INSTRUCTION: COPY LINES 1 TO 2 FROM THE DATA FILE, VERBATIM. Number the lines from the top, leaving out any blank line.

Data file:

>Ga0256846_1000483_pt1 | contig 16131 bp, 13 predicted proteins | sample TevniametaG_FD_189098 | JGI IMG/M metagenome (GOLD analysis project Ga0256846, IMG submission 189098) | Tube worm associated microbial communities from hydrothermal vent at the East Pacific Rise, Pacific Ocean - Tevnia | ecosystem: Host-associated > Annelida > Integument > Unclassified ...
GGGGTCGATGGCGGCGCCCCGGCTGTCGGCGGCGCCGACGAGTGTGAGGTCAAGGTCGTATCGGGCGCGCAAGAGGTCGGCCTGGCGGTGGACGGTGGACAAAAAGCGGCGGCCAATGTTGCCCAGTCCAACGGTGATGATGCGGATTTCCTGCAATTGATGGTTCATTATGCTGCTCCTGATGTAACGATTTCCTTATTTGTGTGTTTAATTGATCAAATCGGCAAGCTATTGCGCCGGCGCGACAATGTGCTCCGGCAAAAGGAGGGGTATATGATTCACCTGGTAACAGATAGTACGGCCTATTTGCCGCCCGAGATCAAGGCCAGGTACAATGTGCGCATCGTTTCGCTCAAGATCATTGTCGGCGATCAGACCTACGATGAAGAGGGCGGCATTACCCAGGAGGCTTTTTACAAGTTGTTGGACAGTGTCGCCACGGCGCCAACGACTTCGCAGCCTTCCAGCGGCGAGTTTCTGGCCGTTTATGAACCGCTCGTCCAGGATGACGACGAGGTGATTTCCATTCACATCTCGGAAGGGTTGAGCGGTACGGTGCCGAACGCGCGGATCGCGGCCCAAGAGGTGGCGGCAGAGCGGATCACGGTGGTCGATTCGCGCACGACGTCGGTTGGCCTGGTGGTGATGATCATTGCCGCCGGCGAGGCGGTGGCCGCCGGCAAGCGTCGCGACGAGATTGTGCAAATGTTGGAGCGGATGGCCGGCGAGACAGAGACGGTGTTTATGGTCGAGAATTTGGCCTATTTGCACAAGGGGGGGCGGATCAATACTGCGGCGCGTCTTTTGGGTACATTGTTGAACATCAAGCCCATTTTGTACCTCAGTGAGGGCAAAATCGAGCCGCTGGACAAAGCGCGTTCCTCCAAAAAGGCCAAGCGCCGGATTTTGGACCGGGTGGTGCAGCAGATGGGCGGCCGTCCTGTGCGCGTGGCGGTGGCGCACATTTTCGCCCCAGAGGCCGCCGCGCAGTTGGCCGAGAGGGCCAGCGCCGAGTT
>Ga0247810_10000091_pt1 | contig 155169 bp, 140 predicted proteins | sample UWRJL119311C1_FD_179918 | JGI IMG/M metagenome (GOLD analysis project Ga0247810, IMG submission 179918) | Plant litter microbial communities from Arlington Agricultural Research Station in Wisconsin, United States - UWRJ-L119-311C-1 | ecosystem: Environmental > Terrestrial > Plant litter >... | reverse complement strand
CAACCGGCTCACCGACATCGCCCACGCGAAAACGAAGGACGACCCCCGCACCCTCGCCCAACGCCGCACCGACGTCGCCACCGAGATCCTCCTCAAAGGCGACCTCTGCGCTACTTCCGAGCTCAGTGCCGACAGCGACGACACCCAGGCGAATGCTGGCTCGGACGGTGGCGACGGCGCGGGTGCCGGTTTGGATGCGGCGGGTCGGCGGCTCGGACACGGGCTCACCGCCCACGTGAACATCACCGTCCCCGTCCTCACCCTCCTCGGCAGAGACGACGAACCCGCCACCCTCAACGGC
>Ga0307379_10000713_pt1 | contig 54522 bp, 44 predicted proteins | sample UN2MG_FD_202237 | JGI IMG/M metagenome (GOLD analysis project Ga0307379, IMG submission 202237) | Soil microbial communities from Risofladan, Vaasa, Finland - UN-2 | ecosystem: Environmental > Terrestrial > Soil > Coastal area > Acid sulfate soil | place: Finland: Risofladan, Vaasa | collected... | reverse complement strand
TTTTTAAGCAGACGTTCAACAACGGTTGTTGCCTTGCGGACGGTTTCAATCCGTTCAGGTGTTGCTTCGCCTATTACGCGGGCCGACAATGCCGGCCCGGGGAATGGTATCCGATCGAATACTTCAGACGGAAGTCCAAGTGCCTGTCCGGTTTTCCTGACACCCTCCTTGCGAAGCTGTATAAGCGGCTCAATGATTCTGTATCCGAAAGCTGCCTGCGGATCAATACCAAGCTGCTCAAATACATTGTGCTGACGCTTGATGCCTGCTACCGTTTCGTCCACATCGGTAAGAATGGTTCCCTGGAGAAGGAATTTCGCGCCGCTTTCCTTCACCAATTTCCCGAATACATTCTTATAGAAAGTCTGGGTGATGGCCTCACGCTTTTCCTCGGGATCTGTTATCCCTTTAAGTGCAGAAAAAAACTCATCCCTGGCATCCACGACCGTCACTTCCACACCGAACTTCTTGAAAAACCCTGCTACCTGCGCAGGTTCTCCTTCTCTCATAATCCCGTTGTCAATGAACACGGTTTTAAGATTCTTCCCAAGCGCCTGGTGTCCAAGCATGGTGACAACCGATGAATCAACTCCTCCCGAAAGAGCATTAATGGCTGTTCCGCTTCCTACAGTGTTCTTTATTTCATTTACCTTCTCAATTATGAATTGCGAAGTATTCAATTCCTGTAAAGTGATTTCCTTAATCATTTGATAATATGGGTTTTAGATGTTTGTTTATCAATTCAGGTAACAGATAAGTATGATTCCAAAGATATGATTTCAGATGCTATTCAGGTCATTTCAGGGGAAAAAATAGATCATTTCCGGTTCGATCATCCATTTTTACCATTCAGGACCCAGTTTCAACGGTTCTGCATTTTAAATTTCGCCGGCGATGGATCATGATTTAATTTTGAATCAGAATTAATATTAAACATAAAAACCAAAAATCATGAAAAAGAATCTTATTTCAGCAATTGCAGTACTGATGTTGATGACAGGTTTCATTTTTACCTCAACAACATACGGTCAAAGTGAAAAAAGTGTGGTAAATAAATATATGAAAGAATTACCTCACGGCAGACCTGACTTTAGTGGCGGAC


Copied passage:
>Ga0256846_1000483_pt1 | contig 16131 bp, 13 predicted proteins | sample TevniametaG_FD_189098 | JGI IMG/M metagenome (GOLD analysis project Ga0256846, IMG submission 189098) | Tube worm associated microbial communities from hydrothermal vent at the East Pacific Rise, Pacific Ocean - Tevnia | ecosystem: Host-associated > Annelida > Integument > Unclassified ...
GGGGTCGATGGCGGCGCCCCGGCTGTCGGCGGCGCCGACGAGTGTGAGGTCAAGGTCGTATCGGGCGCGCAAGAGGTCGGCCTGGCGGTGGACGGTGGACAAAAAGCGGCGGCCAATGTTGCCCAGTCCAACGGTGATGATGCGGATTTCCTGCAATTGATGGTTCATTATGCTGCTCCTGATGTAACGATTTCCTTATTTGTGTGTTTAATTGATCAAATCGGCAAGCTATTGCGCCGGCGCGACAATGTGCTCCGGCAAAAGGAGGGGTATATGATTCACCTGGTAACAGATAGTACGGCCTATTTGCCGCCCGAGATCAAGGCCAGGTACAATGTGCGCATCGTTTCGCTCAAGATCATTGTCGGCGATCAGACCTACGATGAAGAGGGCGGCATTACCCAGGAGGCTTTTTACAAGTTGTTGGACAGTGTCGCCACGGCGCCAACGACTTCGCAGCCTTCCAGCGGCGAGTTTCTGGCCGTTTATGAACCGCTCGTCCAGGATGACGACGAGGTGATTTCCATTCACATCTCGGAAGGGTTGAGCGGTACGGTGCCGAACGCGCGGATCGCGGCCCAAGAGGTGGCGGCAGAGCGGATCACGGTGGTCGATTCGCGCACGACGTCGGTTGGCCTGGTGGTGATGATCATTGCCGCCGGCGAGGCGGTGGCCGCCGGCAAGCGTCGCGACGAGATTGTGCAAATGTTGGAGCGGATGGCCGGCGAGACAGAGACGGTGTTTATGGTCGAGAATTTGGCCTATTTGCACAAGGGGGGGCGGATCAATACTGCGGCGCGTCTTTTGGGTACATTGTTGAACATCAAGCCCATTTTGTACCTCAGTGAGGGCAAAATCGAGCCGCTGGACAAAGCGCGTTCCTCCAAAAAGGCCAAGCGCCGGATTTTGGACCGGGTGGTGCAGCAGATGGGCGGCCGTCCTGTGCGCGTGGCGGTGGCGCACATTTTCGCCCCAGAGGCCGCCGCGCAGTTGGCCGAGAGGGCCAGCGCCGAGTT